A roundup of the most talked about political and global stories in the Jewish world this week:
Peace this week
After last week's ceasefire in the Middle East, all is quiet on the Israel front after eight days of Israel's Operation Pillar of Defense against Gaza. In total, more than 1,500 rockets were sent toward Israel, and Israel said it shot back at more than 1,000 targets. "At the end of the day, a government or entity that wants to survive must meet its people’s psychological and tangible needs," said Jonathan Adelman in The Christian Science Monitor. "These confrontations only leave it more impoverished and keep it from taking the road to peace and global integration." How's it bode for the future? "The ceasefire can make us optimistic for a day but if we are realistic, we know that next week, next month or next year the peace will be broken again," said an Aurora Advertiser editorial.
Barak steps aside
Longtime politician and former prime minister Ehud Barak announced this week that he'll retire in January after the elections. "I want to dedicate more time to my family. I feel I have exhausted dealing with political life, which has never been a passion of mine, and I feel there is room to allow other people to serve in senior roles in Israel," Barak said. His legacy is mixed, said Eitan Haber at YNetNews: "From being the darling of the Israeli nation, with tens of thousands of people cheering for him at Rabin Square after he won the elections, Barak's status within Israeli politics gradually declined until it reached its current level. Politics may not miss Barak, but security will." Others were impressed with how he handled himself in recent years. "His alliance with Netanyahu over the past four years has been surprisingly strong, considering their divergent political leanings," said Dan Ephron at The Daily Beast. Barak has left the door open to be defense minister, some have noted...
German Chancellor Angela Merkel renewed her pledge to stand with Jews inside her country and for Israel's right to self-defense, according to reports. During the recent attacks, Merkel stated that it was Israel's duty to protect its citizens from rocket attacks. "Germany also has that right," she added. But not everyone is on board with that sentiment. "Berlin's popular BZ newspaper published a graphic of Berlin as though it were within range of rockets from Gaza," reported Deutsche Welle.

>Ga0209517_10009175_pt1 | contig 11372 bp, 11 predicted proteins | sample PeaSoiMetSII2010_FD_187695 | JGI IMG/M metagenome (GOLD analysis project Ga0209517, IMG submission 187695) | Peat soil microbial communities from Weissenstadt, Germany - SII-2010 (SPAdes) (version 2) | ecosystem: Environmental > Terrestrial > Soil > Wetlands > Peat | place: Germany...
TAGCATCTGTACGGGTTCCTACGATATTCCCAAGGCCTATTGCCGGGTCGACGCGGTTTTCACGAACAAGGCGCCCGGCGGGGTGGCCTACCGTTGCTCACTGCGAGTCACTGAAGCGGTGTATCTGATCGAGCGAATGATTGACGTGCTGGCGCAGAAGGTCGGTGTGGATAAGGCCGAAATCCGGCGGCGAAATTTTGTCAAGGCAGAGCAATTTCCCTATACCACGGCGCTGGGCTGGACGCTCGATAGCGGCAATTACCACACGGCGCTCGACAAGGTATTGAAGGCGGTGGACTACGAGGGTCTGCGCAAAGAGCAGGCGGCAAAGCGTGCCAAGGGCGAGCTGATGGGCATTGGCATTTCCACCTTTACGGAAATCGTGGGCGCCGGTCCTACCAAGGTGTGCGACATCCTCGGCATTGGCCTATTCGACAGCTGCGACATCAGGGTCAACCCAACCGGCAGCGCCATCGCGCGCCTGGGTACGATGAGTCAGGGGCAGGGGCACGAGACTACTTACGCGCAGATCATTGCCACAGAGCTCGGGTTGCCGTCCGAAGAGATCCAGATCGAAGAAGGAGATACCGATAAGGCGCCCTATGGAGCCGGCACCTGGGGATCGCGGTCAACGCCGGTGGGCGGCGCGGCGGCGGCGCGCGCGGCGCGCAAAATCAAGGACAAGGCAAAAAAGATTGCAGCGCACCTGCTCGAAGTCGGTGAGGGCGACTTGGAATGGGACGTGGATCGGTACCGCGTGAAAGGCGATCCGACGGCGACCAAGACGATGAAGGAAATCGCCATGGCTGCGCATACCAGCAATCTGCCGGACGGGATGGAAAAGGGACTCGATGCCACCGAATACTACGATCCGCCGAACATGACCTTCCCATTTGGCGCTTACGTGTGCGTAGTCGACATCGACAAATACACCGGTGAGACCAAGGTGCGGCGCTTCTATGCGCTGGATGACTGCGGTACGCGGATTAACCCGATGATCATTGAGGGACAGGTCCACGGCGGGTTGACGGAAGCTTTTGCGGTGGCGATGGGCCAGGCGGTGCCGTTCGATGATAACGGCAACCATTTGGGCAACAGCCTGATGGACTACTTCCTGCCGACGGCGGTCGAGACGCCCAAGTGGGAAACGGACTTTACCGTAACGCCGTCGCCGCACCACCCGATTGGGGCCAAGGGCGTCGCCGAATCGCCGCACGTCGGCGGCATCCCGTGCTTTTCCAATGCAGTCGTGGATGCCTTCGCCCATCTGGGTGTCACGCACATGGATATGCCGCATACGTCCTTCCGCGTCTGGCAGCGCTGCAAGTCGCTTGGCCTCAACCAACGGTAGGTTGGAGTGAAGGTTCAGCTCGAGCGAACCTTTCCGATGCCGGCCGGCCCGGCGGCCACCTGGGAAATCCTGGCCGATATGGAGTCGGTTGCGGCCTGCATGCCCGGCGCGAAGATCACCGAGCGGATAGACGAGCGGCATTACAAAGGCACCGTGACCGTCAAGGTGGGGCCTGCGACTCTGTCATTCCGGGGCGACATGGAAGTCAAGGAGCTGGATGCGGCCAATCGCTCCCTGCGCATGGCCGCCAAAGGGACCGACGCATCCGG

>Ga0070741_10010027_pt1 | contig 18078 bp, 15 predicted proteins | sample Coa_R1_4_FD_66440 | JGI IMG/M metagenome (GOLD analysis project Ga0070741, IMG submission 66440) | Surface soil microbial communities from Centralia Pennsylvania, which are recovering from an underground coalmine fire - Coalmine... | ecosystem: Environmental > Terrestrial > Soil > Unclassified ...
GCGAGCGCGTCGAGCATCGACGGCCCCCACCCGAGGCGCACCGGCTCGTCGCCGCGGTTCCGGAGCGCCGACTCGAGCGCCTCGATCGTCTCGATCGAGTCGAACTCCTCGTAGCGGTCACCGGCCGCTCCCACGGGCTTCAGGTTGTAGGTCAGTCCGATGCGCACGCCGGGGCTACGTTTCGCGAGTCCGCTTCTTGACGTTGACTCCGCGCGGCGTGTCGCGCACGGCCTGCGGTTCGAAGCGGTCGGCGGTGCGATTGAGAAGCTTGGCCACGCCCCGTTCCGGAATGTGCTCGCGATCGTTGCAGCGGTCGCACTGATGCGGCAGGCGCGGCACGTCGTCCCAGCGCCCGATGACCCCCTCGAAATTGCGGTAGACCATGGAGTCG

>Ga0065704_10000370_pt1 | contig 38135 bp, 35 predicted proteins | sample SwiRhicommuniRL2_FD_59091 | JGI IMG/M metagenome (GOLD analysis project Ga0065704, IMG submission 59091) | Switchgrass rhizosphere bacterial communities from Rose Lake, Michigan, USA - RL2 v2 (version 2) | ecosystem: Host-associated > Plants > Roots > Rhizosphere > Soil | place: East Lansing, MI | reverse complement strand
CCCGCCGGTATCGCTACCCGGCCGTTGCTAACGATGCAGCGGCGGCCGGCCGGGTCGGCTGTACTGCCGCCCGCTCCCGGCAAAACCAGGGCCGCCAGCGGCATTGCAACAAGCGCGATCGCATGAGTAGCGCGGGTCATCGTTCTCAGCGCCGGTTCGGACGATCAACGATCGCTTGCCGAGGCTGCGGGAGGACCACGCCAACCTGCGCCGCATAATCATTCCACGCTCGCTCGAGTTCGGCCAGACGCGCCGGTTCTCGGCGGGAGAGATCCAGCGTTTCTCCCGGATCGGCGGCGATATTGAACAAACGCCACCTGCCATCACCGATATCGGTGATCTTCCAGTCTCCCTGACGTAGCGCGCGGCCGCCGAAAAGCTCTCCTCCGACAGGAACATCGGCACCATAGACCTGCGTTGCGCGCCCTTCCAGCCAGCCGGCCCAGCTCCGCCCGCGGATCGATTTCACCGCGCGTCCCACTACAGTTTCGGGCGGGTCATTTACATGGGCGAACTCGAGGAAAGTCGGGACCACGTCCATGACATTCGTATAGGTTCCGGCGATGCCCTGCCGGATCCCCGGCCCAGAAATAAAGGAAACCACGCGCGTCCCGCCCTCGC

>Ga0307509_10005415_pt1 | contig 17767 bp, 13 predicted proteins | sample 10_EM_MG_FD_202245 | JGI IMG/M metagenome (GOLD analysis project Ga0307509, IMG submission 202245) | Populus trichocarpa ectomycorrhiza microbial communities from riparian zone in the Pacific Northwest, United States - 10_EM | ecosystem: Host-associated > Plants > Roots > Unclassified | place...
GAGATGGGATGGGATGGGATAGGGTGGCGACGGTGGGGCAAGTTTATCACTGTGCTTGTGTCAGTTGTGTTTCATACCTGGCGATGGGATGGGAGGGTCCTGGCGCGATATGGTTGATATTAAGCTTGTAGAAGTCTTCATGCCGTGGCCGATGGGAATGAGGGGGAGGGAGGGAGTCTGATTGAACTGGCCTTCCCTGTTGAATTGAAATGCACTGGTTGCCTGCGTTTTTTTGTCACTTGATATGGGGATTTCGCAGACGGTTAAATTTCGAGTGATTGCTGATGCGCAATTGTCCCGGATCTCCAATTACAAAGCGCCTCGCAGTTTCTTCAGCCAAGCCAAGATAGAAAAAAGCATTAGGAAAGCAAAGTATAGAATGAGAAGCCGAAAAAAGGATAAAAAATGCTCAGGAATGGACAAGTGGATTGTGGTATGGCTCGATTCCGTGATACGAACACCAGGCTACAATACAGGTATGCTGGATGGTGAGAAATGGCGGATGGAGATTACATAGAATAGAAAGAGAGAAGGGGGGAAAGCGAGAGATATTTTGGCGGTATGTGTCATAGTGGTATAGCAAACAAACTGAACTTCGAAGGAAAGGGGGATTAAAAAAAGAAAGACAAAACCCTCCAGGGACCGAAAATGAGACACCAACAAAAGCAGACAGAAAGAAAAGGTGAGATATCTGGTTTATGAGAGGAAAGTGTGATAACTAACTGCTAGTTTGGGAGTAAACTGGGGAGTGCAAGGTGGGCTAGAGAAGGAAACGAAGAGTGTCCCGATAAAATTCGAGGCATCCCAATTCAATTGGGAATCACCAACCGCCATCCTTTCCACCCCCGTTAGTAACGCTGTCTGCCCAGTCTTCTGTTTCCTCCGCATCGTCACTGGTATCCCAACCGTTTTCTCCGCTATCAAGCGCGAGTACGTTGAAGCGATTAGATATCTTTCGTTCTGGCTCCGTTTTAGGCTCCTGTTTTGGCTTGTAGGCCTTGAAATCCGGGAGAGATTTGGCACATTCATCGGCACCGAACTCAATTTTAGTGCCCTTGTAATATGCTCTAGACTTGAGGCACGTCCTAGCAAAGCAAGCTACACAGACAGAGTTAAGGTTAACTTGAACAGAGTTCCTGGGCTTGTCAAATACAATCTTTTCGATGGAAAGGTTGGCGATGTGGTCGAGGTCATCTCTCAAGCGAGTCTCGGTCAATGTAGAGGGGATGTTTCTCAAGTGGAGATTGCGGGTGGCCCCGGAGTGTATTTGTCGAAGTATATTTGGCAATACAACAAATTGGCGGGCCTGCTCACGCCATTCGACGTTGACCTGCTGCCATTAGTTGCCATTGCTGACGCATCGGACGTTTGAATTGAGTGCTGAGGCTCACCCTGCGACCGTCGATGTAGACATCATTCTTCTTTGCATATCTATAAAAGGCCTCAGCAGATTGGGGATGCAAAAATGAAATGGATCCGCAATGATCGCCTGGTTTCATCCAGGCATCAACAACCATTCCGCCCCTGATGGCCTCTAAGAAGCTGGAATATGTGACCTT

"Lists of Jews"
A Hungarian politician pushed his government to come up with a list of Jews who pose a "national security risk" which stirred debate as it brought back uncomfortable feelings tied to the Holocaust. Marton Gyongyosi, a leader the Jobbik party, insisted that they needed the list after the way Israel infiltrated Gaza. He half-heartedly apologized for the remarks, but many remain concerned. "Rhetoric like this in a country where more than half a million Jews were killed during the Holocaust are obviously disturbing. But what makes this more interesting than just another 'European far-right politician says offensive thing' story, is that Jobbik's old-fashioned anti-Semitism puts it at odds with the direction other European far-right groups are heading," said Foreign Policy's Joshua Keating.
At European soccer matches of late, instances of overt anti-Semitism in the stands are on the rise, which has many people worried. So far, security has kept these individuals at bay, tossing them or banning them in other cases. “The days of English football crowds making mass monkey noises are thankfully gone, but massed anti-Semitic chanting about Hitler and gassing was clearly heard yesterday from a loud section of West Ham fans,” a community spokesperson told JTA. “We have heard such abuse against Spurs before and it risks seriously compromising the work against racism at all levels of the game.” Authorities are continuing to monitor the situation and are poised to act when it's called for.
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